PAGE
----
By FRANK CARINI/ecoRI News staff
WARREN, R.I. — Two summers ago, Jan Martin looked on helplessly as nearly 200 people stood in line for three hours waiting for sustenance from an overwhelmed food pantry in Providence. The scene broke her heart.
Martin walked away from that disheartening setting, but not away from the problem that haunts nearly 14 percent of the state’s population, according to a 2010 report (pdf) by the Rhode Island Community Food Bank.
Today, the “vice president in charge of picking” leads an effort to feed the East Bay’s hungry. The project began last year, and since then has poured thousands of pounds of produce from local fields into area food banks — East Bay Community Action Program (EBCAP), St. Vincent de Paul Society Food Pantry, Good Neighborhood Soup Kitchen and Food Pantry, and TAP-IN.
The experience has opened Martin's eyes. “It’s given me an opportunity to work in a Third World country right in my own community,” she said, with more than a hint of despair.
Much of Martin’s donated food is grown on a field owned by David and Barbara Frerichs, the co-owners of Frerichs Farm on Kinnicut Avenue. David and a few of his farm hands plowed the field and helped Martin’s cache of volunteers plant tomatoes, cucumbers, eggplant, squashes and peppers.
Martin said he wasn’t surprised when the Frerichs enthusiastically embraced her idea, then donated their time, equipment and experience to make it happen. “Farmers have always helped to feed the poor,” she said.
Last year, this longtime local farmer put food on the tables of many. The farm field that has been used over the years to grow vegetables, as a pasture or for hay featured five 280-foot-long rows and produced 5,000 pounds of food. This season, Martin felt motivated to feed more of the East Bay’s population in need. The Frerichs obliged.
This nearly 2-acre farm field now has 20 280-foot-long rows, and Martin hopes to produce three to four times the amount of bounty this year.
“We’re trying to spread around the amount of produce we have,” said Martin, a University of Rhode Island master gardener. To that end, the Washington, D.C., native is working on growing more crops that don’t require refrigeration, Many food pantries don’t have space for refrigeration and, if they do, a hurricane or tropical storm can cut off power and quickly destroy perishable food, she explained.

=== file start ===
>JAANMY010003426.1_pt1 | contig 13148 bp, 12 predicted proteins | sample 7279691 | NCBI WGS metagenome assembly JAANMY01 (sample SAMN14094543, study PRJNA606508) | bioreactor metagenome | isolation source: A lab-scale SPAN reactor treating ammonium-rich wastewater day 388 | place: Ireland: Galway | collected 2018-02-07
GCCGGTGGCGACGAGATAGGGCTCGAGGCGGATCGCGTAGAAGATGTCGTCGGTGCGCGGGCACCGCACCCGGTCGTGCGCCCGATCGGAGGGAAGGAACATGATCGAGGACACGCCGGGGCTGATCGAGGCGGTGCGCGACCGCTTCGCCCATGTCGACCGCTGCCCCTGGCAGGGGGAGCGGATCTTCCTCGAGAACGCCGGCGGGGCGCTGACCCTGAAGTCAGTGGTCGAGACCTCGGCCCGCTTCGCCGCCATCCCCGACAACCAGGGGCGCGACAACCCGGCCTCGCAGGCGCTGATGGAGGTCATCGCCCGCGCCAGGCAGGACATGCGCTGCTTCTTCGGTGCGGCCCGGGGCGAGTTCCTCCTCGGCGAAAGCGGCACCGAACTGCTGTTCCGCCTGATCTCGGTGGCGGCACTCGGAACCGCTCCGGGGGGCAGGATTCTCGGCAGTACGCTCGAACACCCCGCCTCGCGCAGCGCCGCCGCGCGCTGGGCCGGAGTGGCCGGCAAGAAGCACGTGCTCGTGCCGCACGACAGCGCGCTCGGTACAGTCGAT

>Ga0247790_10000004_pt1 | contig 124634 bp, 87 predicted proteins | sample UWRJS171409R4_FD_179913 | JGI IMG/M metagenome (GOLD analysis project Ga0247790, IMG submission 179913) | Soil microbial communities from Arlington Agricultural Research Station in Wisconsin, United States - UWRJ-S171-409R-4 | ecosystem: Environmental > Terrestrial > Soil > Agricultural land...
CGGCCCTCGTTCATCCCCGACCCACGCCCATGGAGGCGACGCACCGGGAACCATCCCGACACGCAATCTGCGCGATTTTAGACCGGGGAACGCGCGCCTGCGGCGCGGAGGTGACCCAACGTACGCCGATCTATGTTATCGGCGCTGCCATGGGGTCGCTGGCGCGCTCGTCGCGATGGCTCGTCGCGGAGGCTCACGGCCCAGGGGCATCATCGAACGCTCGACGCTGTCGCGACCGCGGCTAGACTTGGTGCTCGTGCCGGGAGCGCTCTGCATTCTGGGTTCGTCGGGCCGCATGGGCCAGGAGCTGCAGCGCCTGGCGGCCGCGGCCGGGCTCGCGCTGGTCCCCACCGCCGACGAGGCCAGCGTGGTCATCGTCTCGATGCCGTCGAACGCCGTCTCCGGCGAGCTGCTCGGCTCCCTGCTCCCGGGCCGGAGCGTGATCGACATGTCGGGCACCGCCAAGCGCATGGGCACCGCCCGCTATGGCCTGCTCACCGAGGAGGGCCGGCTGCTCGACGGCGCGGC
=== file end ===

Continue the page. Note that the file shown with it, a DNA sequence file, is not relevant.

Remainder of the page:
On a recent Thursday morning, Martin and a handful of volunteers were picking zucchini, eggplant and peppers. Wendy Davis, a volunteer picker and president of the Good Neighborhood Soup Kitchen and Food Pantry in Bristol, left with 95 pounds of food in four cardboard boxes. The produce will help feed the 40-60 people who visit the soup kitchen for breakfast and/or lunch five days a week and another 300 who relay on Good Neighborhood’s food pantry.
Martin’s list of volunteer pickers is about 30 long, and anywhere from three to eight show up on the picking days — Tuesdays, Thursdays and Saturdays starting at 10 a.m.
Besides picking, volunteers are expected to deliver what they gather back to their community. This aspect of the program is the key part to its success, according to Martin. She said it gives those involved a greater awareness of food needs in their communities and neighborhoods.
Barrington resident and volunteer picker Karin Wetherill said this nascent program is a way for people to learn what their communities are capable of growing. She takes the food she picks back to TAP-IN in her hometown.
The 20 280-foot-long rows on a field at Frerichs Farm is expected to produce about 15,000 pounds of vegetables this year for area food pantries.Besides tending to the 20 nearly football field-long rows on Kinnicut Avenue for about seven hours a week, Martin also spends a few more hours each week coordinating the picking of kale, collards, lettuce, cherry tomatoes and winter squash a few miles away at Rockland Farms. The farm’s owner, Ronald Rodrigues, has donated a field for Martin to grow more food to help feed the area’s hungry.
The mother of two adult children and wife to John E. Martin, who works at the Providence VA Medical Center, also spends time weekly farming plots at two different Warren community gardens, growing more food that she donates to neighborhood residents in need. Among those who receive this bounty are the clients of Corliss Institute Inc., which provides social, habilitation and employment services to deaf people with diverse disabilities.
With seven 280-foot-long rows of tomatoes growing at the farm field on Kinnicut Avenue, when they ripen and turn red, Martin said, “it will be all hands on deck” to get this healthy produce picked, weighed and delivered before it goes bad.
“I can’t imagine raising kids on cheap nonperishable foodstuffs,” Martin said.
Thanks to her efforts and those of generous farmers, caring volunteers and the organization We Share Hope, fewer East Bay families now have to.